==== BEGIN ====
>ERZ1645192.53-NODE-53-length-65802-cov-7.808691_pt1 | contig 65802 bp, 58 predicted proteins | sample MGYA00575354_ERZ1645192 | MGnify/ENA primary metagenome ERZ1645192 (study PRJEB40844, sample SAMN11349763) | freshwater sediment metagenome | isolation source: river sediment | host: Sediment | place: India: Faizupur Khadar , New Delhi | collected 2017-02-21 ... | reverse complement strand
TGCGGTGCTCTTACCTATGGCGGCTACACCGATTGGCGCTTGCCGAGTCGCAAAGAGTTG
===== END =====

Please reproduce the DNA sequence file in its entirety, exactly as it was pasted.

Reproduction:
>ERZ1645192.53-NODE-53-length-65802-cov-7.808691_pt1 | contig 65802 bp, 58 predicted proteins | sample MGYA00575354_ERZ1645192 | MGnify/ENA primary metagenome ERZ1645192 (study PRJEB40844, sample SAMN11349763) | freshwater sediment metagenome | isolation source: river sediment | host: Sediment | place: India: Faizupur Khadar , New Delhi | collected 2017-02-21 ... | reverse complement strand
TGCGGTGCTCTTACCTATGGCGGCTACACCGATTGGCGCTTGCCGAGTCGCAAAGAGTTG